As I wind down my last few weeks as an intern at The New Yorker I'm going back over all that I've learned through my experiences there. Since I'm receiving school credit for my work I had to write a paper summarizing the semester, and below is an edited version of it. I had to take out some parts (perhaps the most interesting parts!) because they don't like you to divulge "trade secrets" and certain information as an intern, so this is a rather vague account of my wonderful time. I am SO thankful I had this opportunity.
Experiences as an Intern at The New Yorker
When I first saw the advertisement saying that one of the country’s greatest magazines, The New Yorker, was looking for interns, I jumped at the chance to be a part of such an institution. Six months later as I finish my internship in the Cartoon Department of the magazine I can say that it has been a wonderful experience that I’ve been lucky enough to take part in. What started as menial administrative tasks like any other internship turned into much more.
When I first went in to interview for the position I knew this wouldn’t be like any of the other 3 magazines I had interned at. For starters, the Conde Nast building has such a hustle and bustle of important publishing professionals that just walking in the elevator seems to put you into another element. I met with my soon to be boss and he asked me to take a quick quiz – almost like a “funny test.” I left feeling unconvinced but was happy to get an email a week later offering me the internship.
The first few weeks were mostly basic “intern” type tasks. Opening mail was a big one, since the department receives several hundred submissions from amateur cartoonists hoping to have their artwork printed in the magazine. My job was to go through these many envelopes and be the first set of eyes judging if they were worthy of the editors’ consideration. Those that weren’t had to be sent back in the included envelopes with a small rejection slip thanking the person for their submission and apologizing for not being able to use it.
I enjoyed reading through the slush pile and picking out ones I liked, but it was hard to keep sending rejections to the same people who submitted week after week! I actually had great responsibility in selecting what was good from what was not. Finding autonomy and purpose within simple duties is the key to being a good intern and enjoying the process, in my opinion.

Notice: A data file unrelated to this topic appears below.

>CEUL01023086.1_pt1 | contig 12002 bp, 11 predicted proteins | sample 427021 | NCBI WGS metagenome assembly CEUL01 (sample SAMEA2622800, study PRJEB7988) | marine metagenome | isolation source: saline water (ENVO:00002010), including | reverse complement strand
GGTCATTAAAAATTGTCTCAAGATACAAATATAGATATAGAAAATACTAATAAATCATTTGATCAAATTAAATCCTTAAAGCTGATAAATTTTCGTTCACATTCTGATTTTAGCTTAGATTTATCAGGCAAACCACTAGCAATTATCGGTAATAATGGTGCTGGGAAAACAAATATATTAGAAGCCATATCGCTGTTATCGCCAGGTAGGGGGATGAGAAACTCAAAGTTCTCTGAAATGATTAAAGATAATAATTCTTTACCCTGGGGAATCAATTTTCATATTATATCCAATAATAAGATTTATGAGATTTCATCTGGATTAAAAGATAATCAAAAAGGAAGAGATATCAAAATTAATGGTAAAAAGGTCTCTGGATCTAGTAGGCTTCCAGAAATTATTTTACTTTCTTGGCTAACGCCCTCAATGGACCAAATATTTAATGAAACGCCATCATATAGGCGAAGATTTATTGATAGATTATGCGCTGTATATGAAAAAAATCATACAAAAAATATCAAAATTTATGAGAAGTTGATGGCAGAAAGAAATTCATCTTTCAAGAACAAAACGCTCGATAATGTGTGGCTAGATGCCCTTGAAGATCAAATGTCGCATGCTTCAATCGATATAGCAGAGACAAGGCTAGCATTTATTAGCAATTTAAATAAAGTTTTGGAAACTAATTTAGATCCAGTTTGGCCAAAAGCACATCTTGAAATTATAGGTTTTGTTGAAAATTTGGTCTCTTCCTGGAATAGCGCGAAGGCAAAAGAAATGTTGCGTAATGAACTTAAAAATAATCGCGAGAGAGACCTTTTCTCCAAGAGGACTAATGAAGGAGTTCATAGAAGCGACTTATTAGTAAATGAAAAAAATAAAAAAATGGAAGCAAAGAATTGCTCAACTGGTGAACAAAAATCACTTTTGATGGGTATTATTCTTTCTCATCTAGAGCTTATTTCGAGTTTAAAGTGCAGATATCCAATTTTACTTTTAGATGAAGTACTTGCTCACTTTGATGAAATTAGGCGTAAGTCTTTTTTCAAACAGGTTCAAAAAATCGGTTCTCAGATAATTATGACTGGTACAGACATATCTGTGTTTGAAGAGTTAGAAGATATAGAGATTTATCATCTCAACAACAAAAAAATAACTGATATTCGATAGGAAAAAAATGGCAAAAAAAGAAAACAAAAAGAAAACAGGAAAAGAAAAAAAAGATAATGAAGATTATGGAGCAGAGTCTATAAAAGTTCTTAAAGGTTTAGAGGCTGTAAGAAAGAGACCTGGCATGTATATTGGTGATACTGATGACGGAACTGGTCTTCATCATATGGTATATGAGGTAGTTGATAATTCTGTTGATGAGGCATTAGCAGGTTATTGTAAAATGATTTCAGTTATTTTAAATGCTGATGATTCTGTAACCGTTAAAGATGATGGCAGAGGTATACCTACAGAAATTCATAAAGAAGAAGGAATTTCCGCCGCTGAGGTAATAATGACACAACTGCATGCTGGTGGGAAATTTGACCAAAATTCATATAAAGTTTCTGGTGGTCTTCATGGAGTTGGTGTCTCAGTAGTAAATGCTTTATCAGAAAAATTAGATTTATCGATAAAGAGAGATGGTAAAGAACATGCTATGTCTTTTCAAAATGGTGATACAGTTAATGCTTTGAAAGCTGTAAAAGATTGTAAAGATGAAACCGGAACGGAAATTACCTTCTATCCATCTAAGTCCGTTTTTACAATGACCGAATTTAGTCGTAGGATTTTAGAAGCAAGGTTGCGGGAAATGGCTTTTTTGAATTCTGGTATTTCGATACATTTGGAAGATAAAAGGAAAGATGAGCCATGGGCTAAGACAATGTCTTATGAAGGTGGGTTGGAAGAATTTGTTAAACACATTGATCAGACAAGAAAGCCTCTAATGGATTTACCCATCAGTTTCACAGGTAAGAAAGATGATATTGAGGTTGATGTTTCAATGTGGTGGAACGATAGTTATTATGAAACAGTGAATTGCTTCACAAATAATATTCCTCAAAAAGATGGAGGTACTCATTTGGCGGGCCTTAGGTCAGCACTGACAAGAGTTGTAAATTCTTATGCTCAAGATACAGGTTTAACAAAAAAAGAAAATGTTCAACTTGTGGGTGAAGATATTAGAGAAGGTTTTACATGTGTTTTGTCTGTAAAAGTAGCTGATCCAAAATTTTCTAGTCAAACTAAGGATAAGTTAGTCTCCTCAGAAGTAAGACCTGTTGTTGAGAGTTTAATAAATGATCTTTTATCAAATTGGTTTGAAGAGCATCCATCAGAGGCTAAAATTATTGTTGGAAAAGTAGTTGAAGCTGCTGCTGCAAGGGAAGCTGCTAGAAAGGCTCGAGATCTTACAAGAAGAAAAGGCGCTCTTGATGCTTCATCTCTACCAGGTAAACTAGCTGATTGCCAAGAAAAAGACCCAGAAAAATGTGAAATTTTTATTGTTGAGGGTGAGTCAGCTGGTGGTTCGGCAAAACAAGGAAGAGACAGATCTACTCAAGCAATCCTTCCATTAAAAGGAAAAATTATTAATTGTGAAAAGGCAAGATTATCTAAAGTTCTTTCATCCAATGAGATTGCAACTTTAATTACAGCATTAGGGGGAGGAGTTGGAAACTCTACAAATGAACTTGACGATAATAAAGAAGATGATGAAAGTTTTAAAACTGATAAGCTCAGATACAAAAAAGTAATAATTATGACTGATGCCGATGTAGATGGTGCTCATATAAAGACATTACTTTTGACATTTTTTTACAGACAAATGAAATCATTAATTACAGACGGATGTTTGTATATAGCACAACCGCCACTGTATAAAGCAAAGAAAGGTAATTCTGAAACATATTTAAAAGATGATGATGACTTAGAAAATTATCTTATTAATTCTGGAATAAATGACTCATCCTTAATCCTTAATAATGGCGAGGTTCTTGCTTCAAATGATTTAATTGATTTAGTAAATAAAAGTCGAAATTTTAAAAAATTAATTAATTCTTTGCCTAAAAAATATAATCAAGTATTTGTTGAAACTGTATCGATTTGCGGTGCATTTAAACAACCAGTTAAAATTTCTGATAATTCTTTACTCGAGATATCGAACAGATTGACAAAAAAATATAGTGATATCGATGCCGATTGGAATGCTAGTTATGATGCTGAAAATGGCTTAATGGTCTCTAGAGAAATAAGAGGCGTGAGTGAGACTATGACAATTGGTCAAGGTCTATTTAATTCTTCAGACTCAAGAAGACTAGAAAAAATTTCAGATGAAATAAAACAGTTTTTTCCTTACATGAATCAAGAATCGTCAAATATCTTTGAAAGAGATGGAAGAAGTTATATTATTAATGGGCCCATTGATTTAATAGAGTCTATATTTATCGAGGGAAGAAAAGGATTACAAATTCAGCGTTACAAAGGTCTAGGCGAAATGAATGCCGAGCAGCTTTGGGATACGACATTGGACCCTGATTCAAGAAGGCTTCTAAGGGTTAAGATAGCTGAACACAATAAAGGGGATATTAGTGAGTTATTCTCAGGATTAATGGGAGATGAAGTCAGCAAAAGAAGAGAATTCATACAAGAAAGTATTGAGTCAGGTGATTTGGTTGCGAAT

Aside from sorting submissions, filing original art, and sorting through endless piles of photocopied cartoons, another major responsibility of the internship was checking new cartoons against the magazine's library of all previously published cartoons. It’s a really interesting process.
Luckily the internship experience didn’t stick just to these kinds of duties. One of the highlights of my time there was a two day span when my boss was away and asked me to fill in for him. I got to completely step into an editor’s shoes for these days, and it was challenging and exciting. The preparation as an intern was good, but nothing like actually being in the moment.
There was one situation he had forgotten to warn me about, which happened to occur the day that he left. Normally he plays an integral role in the process from cartoon on paper to cartoon on the magazine page, and now it was my chance to take over. Some of the steps involved had never been explained to me, but thankfully other editors were more than willing to help out. The second day I filled in for him was quieter but still gave me insight to other aspects of the cartoon department. Those two days were definitely a turning point. Following that I was able to me more active in other processes.
I was very appreciative for the opportunity to be part of such a wonderful publication for a short period of time, and to have it turn into an experience beyond mailing and phone calls was an added bonus. I really enjoyed my internship at The New Yorker and am sure that it has helped me in my quest for a full-time position in publishing in the future.